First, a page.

“It is all to stop the cyber bad guys and to help protect others, to give back to people,” he says. “I know that technology keeps moving, increasing and becoming more prevalent in every aspect of our lives. As our dependence on technology and computing increases, so do the opportunities for people to exploit them. For me, making sure that I am always agile and keeping up with advances in technology allow me to keep making new opportunities for myself.”

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In addition to professional success, Rogalski’s skills have led to personal benefits as well. “Malware analysis has given me the chance to explore the world,” Rogalski says. “There is such a need for analysts that if you can do this type of work, then there is a chance that security companies from anywhere in the world may need your help.”

During his career Rogalski has lived and worked in Boston, Washington D.C., the United Arab Emirates and the United Kingdom. “My motivation has always been to do some good while doing what [I] love,” he says. “For me that is traveling and learning about new cultures and having new life experiences.”

Rogalski did not attend college when he was younger because neither he nor his family had the money needed for him to pursue a college degree. “At first I did not see the benefit. Now I see how important it is and I am pursuing my education,” Rogalski says. He is currently taking courses at Western Governors University, an accredited online college, to obtain a BA in computer science with a cyber security focus. His goal is to earn a master’s degree and eventually a PhD. 

“The world of computing is evolving, so must we,” Rogalski says. “I am always trying new ways to improve my skills. Right now, we are seeing the worlds of physics and computing merge. I hope to learn and earn a degree in physics and learn more about quantum computing.”

Recently, many national and military agencies have begun funding quantum computing research, Rogalski says. Quantum computers “will be able to solve computational problems, but more quickly,” he says. This will create an even greater attack surface for hackers to exploit.

chart malware analyst CSO

“In my opinion, this is the next big thing,” Rogalski says. “It seems clear to me that simply having a computer science degree will not be sufficient to keep pace with technology and smart hackers. If I am going to stay agile and keep ahead of the adversaries, I am going to need more education in advanced mathematics and physics and then apply that knowledge to create protection mechanisms similar to what we have now, but just at a subatomic level.”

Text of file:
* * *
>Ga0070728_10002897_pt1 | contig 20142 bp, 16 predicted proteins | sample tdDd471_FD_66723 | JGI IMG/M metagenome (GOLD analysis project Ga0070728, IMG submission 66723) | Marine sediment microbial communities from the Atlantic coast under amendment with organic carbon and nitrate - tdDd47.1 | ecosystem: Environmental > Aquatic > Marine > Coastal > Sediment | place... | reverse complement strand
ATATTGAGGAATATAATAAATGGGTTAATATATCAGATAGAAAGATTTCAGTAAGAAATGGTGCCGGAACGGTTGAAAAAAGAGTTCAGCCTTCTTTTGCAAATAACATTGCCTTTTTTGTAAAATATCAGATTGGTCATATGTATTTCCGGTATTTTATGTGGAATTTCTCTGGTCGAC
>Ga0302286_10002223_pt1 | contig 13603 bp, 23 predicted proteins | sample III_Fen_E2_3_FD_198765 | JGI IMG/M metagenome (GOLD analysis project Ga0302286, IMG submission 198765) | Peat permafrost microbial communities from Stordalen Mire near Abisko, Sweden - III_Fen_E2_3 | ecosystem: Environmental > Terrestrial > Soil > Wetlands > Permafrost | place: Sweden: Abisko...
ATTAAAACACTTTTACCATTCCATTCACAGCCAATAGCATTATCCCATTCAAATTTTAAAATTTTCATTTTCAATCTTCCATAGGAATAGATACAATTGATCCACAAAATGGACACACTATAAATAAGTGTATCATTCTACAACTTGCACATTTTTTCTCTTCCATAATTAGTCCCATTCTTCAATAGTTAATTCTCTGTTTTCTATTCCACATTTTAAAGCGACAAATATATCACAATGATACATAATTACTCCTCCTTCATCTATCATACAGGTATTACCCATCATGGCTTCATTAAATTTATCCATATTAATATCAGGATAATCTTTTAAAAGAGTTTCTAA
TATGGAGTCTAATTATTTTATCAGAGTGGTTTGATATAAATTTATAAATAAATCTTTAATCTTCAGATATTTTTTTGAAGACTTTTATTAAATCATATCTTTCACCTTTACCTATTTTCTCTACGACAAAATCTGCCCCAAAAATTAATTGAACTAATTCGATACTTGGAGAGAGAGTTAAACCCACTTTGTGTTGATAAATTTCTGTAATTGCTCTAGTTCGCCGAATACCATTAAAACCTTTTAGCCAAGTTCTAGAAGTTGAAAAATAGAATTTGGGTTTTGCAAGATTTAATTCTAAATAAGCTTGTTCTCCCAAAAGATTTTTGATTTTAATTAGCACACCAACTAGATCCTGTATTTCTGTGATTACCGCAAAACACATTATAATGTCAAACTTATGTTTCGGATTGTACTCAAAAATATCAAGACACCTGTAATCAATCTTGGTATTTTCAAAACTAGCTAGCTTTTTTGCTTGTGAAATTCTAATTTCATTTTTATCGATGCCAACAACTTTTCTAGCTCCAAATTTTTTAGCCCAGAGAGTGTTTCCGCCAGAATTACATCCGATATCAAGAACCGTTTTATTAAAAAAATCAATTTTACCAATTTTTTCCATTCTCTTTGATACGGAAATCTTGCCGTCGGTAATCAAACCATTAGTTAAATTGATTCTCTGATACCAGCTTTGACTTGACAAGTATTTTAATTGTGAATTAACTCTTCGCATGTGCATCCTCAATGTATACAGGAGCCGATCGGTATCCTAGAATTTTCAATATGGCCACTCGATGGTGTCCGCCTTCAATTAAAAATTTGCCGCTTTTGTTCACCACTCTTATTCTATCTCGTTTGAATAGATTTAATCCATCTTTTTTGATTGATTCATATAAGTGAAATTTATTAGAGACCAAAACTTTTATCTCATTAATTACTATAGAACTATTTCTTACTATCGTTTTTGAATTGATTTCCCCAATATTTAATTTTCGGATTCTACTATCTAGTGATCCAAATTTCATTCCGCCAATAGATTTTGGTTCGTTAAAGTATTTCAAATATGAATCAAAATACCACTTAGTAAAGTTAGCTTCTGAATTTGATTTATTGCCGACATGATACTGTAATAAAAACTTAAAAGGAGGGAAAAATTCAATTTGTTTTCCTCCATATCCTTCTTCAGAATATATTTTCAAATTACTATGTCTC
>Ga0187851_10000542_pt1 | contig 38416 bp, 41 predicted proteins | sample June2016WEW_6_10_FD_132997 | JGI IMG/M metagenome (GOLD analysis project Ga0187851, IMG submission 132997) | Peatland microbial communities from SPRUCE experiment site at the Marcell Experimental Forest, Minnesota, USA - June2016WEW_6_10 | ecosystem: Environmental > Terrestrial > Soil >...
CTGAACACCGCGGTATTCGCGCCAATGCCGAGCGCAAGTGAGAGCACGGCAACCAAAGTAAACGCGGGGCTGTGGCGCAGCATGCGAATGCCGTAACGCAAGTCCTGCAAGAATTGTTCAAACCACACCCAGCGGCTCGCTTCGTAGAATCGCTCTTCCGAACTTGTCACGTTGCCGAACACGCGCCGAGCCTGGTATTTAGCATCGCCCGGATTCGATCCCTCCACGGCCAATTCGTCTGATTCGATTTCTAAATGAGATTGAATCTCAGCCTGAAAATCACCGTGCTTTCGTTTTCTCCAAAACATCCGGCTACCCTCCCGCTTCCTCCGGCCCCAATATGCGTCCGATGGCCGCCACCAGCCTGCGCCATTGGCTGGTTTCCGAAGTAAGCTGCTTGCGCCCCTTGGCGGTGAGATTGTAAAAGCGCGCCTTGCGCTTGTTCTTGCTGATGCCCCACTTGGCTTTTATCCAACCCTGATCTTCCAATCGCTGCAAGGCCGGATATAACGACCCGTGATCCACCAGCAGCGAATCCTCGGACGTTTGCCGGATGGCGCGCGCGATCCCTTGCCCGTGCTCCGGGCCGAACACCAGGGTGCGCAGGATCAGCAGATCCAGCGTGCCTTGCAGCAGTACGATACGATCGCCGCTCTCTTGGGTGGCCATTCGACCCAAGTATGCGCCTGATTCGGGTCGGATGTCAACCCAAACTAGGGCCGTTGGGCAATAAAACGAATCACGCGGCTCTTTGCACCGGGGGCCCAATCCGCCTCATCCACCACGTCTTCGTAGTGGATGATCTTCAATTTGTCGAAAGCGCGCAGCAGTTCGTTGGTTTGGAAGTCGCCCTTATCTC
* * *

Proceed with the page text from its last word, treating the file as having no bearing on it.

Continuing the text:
In the meantime, demand for malware analysts will likely continue to rise, as will compensation for these professionals. “As with all supply and demand examples, low supply and high demand increases price,” Clark says. “Of course, it is also resulting in an increasing number of experts turning to independent consulting, a trend that often increases the price even further as consulting rates skyrocket.”

In addition to increased compensation, experts with niche skills in areas such as malware analysis can often call their own shots, including remote work, decreased travel and the ability to turn down projects that aren’t exciting to them, Clark says.

Becoming a malware analyst does require a strong understanding of security, however. “If you’re looking to get in on the game you have to come to the table with a wide array of expertise in multiple areas,” Clark says. That includes software research, system analysis, threat modeling, network traffic analysis, intrusion detection, assembly language, code review, encryption, knowledge of dynamic and static analysis tools as well as solid programming and scripting skills.

Copyright © 2017 IDG Communications, Inc.